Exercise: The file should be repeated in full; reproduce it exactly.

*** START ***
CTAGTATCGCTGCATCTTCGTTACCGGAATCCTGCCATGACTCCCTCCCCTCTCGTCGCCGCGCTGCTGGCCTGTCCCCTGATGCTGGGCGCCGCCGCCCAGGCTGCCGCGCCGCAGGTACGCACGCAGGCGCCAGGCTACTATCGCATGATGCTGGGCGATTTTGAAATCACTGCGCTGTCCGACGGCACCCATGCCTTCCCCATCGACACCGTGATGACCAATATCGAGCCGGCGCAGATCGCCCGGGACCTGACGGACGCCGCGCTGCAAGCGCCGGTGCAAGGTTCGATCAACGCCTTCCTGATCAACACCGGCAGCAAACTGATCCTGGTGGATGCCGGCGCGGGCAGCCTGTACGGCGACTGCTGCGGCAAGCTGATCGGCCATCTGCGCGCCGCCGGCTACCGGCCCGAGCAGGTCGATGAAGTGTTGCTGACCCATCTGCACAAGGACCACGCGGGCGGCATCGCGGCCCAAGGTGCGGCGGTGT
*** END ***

CTAGTATCGCTGCATCTTCGTTACCGGAATCCTGCCATGACTCCCTCCCCTCTCGTCGCCGCGCTGCTGGCCTGTCCCCTGATGCTGGGCGCCGCCGCCCAGGCTGCCGCGCCGCAGGTACGCACGCAGGCGCCAGGCTACTATCGCATGATGCTGGGCGATTTTGAAATCACTGCGCTGTCCGACGGCACCCATGCCTTCCCCATCGACACCGTGATGACCAATATCGAGCCGGCGCAGATCGCCCGGGACCTGACGGACGCCGCGCTGCAAGCGCCGGTGCAAGGTTCGATCAACGCCTTCCTGATCAACACCGGCAGCAAACTGATCCTGGTGGATGCCGGCGCGGGCAGCCTGTACGGCGACTGCTGCGGCAAGCTGATCGGCCATCTGCGCGCCGCCGGCTACCGGCCCGAGCAGGTCGATGAAGTGTTGCTGACCCATCTGCACAAGGACCACGCGGGCGGCATCGCGGCCCAAGGTGCGGCGGTGT